Childfreelife’s Weblog

{June 24, 2008}   Words of Wisdom Lending and Giving

I had never been in a position to lend money. I was dirt poor at the time and I was actually the one getting handouts some of the time. I worked for this amazing man, a pastor actually, as his office manager. He was lending money to someone, and I asked him, what if that person never pays you back? And he said, “Never lend money you wouldn’t just as happily give away.” You have to be able to afford to give the money away, and you have to be able to not resent it if the person never repays you. I think this goes for families, friends, and life in general. This is a great way to understand forgiveness. You nip resentment in the bud by not expecting, not demanding. Now I don’t think this means you should let people walk all over you. But if you loan money to someone, you should be just as happy to give it to them just to see them get through a bad time or succeed in an endeavor. What a reward, to have helped someone out! The other reason not to lend money if you wouldn’t give it away, is that you put yourself at a huge risk loaning money that you need. If you can’t get by without the money you are lending, you really are not in a position to lend it.

Lending is a way of sharing and breeding goodwill. A childfree person might be asked to lend more often than his/her childed friends because she might have more money to spare. Make strong boundaries so that you don’t feel walked all over. If you will feel badly about how money is spent, resent lending or giving, or if you feel a lender borrower relationship would hurt your friendship, either address your own prejudices so that you can accept giving the money, or set down boundaries and say “no”. If you want to help your friend, but don’t want to lend money, you might help them find the money. I know some religious organizations help out poor people. Applying for welfare and food stamps can be difficult. Picking up food from a food bank can be hard when you don’t have a car. Getting a new job can be hard when you don’t own a nice outfit or have paper or a printer to make your resume. You might be able to offer help or take advantage of your networks to help your friend find help. These sorts of services are intended to help people get on their feet. And people should not hesitate to use them to become a success story. There is a tendency out there to believe there are only services available for families with children. While there are more services for families with children, there are food stamps, food baskets, and job finding help for childfree folks too.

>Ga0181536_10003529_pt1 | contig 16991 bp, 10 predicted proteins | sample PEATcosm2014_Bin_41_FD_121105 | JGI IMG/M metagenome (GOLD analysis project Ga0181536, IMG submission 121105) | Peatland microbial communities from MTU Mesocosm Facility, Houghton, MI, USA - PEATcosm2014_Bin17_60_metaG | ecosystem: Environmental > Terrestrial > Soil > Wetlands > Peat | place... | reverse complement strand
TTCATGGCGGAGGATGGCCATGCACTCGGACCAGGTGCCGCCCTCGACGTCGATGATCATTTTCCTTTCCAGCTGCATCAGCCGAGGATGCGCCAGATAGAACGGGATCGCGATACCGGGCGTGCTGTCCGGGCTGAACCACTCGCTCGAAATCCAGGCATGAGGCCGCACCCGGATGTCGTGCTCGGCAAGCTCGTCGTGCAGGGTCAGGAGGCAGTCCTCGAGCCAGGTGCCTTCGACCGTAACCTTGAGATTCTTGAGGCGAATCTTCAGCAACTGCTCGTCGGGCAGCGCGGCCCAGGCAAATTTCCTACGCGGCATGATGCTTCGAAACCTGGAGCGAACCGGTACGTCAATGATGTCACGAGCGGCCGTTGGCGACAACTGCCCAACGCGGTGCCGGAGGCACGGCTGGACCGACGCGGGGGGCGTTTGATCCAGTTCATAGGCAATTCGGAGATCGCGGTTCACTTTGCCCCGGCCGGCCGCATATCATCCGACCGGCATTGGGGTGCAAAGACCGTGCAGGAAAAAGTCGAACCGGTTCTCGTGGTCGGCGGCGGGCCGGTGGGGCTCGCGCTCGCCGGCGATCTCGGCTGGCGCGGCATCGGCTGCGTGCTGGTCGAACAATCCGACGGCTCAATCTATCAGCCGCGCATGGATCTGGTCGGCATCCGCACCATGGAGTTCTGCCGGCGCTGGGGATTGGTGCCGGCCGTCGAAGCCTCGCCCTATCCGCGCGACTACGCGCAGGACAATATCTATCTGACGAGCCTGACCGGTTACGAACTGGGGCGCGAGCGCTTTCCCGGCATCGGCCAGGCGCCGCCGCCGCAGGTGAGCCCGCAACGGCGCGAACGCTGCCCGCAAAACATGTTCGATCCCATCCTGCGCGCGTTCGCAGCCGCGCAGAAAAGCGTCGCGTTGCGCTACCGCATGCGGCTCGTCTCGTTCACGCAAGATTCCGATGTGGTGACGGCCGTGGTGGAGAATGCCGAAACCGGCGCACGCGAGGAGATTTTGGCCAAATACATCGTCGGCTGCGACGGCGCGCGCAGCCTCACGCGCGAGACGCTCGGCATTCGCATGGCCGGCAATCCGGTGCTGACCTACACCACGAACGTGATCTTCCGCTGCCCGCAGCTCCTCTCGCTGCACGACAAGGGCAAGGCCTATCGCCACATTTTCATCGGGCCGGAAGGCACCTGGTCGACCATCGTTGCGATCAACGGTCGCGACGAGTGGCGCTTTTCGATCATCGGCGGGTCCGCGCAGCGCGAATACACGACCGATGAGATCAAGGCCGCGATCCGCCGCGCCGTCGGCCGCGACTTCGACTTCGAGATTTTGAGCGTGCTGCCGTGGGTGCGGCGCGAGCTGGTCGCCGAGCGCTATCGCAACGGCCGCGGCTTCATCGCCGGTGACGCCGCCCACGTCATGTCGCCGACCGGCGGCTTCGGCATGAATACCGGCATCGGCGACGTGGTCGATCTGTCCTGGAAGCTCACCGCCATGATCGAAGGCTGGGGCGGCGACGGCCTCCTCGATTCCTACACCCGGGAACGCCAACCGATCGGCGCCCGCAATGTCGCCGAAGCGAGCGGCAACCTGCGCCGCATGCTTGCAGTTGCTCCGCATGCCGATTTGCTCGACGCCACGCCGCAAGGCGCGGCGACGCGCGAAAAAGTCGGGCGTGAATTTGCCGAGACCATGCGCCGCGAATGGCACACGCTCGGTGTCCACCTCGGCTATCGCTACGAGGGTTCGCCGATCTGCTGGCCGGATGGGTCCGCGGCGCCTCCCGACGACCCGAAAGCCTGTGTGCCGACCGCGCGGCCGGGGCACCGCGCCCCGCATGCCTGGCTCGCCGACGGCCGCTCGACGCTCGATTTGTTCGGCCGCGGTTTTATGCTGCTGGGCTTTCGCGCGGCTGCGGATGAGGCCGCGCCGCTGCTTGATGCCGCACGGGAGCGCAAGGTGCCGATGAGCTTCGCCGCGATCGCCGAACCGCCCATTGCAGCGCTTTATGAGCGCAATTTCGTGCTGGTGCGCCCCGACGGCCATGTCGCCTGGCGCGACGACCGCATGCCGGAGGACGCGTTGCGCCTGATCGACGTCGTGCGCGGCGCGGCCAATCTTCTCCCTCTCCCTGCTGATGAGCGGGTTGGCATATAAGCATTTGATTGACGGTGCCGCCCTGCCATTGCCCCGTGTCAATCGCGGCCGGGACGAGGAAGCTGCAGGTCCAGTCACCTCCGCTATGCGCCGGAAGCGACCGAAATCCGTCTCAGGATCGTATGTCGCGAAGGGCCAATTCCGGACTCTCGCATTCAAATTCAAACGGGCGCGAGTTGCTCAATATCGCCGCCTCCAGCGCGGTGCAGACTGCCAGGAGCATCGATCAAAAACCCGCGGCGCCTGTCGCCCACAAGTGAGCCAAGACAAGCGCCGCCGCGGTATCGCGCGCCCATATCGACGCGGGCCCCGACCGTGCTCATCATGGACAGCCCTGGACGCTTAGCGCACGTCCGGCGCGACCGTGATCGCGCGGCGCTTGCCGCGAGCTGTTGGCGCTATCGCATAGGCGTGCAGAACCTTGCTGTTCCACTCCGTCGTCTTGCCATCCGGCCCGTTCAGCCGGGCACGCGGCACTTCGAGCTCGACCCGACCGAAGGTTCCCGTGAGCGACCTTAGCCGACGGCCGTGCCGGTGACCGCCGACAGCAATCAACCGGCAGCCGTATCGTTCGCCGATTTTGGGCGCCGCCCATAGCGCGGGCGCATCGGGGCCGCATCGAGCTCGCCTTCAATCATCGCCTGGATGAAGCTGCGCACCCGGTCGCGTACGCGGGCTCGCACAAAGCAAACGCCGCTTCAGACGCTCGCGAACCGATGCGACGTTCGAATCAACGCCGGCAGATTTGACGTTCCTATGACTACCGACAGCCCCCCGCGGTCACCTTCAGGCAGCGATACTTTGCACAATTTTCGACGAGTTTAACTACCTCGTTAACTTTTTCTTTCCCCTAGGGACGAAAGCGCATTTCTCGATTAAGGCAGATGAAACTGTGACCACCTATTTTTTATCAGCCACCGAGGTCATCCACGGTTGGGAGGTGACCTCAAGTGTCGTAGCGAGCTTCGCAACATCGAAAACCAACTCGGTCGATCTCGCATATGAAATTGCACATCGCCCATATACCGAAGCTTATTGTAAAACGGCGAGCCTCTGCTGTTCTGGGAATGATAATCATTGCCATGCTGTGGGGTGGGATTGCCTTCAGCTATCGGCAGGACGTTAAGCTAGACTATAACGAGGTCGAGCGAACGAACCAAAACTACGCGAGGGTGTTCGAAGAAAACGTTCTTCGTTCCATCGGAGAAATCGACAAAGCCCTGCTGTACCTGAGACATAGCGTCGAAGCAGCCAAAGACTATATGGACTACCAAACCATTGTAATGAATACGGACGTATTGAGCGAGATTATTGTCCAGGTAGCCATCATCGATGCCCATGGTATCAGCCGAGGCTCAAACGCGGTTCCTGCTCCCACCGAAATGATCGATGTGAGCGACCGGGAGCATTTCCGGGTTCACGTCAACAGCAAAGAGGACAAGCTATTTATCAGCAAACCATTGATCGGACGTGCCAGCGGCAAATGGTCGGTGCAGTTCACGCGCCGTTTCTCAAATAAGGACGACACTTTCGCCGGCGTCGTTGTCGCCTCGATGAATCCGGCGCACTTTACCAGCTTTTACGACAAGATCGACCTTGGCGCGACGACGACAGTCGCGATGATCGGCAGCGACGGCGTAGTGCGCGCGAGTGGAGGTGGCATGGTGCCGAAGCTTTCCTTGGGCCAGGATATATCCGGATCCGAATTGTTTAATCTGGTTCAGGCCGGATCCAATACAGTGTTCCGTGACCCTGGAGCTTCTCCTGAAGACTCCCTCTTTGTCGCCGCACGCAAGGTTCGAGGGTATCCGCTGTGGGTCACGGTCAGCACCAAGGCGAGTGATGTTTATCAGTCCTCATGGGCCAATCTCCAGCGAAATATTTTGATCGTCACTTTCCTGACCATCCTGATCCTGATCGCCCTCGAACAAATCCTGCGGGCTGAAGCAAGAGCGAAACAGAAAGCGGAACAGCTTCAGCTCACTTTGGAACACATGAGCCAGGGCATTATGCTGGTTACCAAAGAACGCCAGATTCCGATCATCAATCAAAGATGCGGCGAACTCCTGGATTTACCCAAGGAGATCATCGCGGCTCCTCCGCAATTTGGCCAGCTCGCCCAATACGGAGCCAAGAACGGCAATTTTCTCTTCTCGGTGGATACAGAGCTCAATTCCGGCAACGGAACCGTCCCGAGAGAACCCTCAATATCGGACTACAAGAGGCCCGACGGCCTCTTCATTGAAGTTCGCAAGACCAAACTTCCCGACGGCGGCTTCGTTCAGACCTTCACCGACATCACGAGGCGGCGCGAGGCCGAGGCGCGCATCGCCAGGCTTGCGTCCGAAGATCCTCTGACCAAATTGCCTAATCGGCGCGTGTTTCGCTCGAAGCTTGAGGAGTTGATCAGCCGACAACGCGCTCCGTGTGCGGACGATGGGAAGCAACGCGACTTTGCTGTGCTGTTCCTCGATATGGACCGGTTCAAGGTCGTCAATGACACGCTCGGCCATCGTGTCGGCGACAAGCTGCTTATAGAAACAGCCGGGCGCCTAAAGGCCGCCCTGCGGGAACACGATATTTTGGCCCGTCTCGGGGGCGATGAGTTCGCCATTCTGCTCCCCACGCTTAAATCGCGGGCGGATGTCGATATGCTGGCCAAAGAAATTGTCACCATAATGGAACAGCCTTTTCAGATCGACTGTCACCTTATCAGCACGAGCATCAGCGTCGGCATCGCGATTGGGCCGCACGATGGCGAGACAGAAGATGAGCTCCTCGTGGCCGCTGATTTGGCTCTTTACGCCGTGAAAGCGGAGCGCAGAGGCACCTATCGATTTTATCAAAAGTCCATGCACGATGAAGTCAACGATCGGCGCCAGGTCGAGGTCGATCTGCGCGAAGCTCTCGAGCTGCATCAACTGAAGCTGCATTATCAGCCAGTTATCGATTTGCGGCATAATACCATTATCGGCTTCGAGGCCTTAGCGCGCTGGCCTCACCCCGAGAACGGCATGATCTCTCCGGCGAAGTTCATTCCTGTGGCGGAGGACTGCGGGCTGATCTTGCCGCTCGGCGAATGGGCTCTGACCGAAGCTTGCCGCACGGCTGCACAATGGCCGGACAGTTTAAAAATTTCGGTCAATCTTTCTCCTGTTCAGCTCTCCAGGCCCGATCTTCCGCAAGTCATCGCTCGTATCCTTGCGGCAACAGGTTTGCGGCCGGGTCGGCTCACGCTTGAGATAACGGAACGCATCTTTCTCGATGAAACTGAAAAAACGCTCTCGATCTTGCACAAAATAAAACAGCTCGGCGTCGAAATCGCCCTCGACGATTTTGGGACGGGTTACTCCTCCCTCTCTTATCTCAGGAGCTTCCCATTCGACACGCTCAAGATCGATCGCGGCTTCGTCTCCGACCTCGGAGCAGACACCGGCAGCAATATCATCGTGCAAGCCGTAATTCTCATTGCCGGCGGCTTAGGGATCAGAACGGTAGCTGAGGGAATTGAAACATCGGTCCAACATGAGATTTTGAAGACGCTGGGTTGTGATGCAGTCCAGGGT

I have found there are ways to help friends without lending or giving money. Finding ways to save money together is a great way to help out a friend. And you don’t build that sense of one friend owing the other. You both helped each other out, it is completely mutual. In my big chunk series I mention finding roommates and carpooling, both are ways you can help a friend and help yourself. Several times I have helped friends who could no longer afford their living situation by moving them in and charging them less in rent. That room was wasted space in my house that is now making me a little bit of money, and they are grateful for the reduction in their rent. Most recently, we moved a friend in who was paying $350 a month he could no longer afford and we charge him $200 a month.